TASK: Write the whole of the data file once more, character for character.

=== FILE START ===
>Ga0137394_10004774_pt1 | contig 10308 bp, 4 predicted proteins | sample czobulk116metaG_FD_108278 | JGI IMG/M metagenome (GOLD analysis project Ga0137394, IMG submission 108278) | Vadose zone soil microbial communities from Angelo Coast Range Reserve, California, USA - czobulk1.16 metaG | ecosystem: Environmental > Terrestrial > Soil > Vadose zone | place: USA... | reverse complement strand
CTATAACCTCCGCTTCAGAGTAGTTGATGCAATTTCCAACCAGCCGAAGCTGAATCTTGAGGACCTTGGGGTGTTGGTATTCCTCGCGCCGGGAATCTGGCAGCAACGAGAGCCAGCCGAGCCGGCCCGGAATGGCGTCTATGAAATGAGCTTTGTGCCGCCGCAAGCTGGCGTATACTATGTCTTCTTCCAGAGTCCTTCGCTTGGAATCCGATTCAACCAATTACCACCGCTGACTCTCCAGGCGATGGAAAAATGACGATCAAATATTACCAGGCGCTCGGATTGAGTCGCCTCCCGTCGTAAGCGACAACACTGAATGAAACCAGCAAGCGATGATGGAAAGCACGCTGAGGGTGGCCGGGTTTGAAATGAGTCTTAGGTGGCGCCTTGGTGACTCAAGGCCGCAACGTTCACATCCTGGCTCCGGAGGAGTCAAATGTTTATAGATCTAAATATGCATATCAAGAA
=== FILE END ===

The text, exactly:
>Ga0137394_10004774_pt1 | contig 10308 bp, 4 predicted proteins | sample czobulk116metaG_FD_108278 | JGI IMG/M metagenome (GOLD analysis project Ga0137394, IMG submission 108278) | Vadose zone soil microbial communities from Angelo Coast Range Reserve, California, USA - czobulk1.16 metaG | ecosystem: Environmental > Terrestrial > Soil > Vadose zone | place: USA... | reverse complement strand
CTATAACCTCCGCTTCAGAGTAGTTGATGCAATTTCCAACCAGCCGAAGCTGAATCTTGAGGACCTTGGGGTGTTGGTATTCCTCGCGCCGGGAATCTGGCAGCAACGAGAGCCAGCCGAGCCGGCCCGGAATGGCGTCTATGAAATGAGCTTTGTGCCGCCGCAAGCTGGCGTATACTATGTCTTCTTCCAGAGTCCTTCGCTTGGAATCCGATTCAACCAATTACCACCGCTGACTCTCCAGGCGATGGAAAAATGACGATCAAATATTACCAGGCGCTCGGATTGAGTCGCCTCCCGTCGTAAGCGACAACACTGAATGAAACCAGCAAGCGATGATGGAAAGCACGCTGAGGGTGGCCGGGTTTGAAATGAGTCTTAGGTGGCGCCTTGGTGACTCAAGGCCGCAACGTTCACATCCTGGCTCCGGAGGAGTCAAATGTTTATAGATCTAAATATGCATATCAAGAA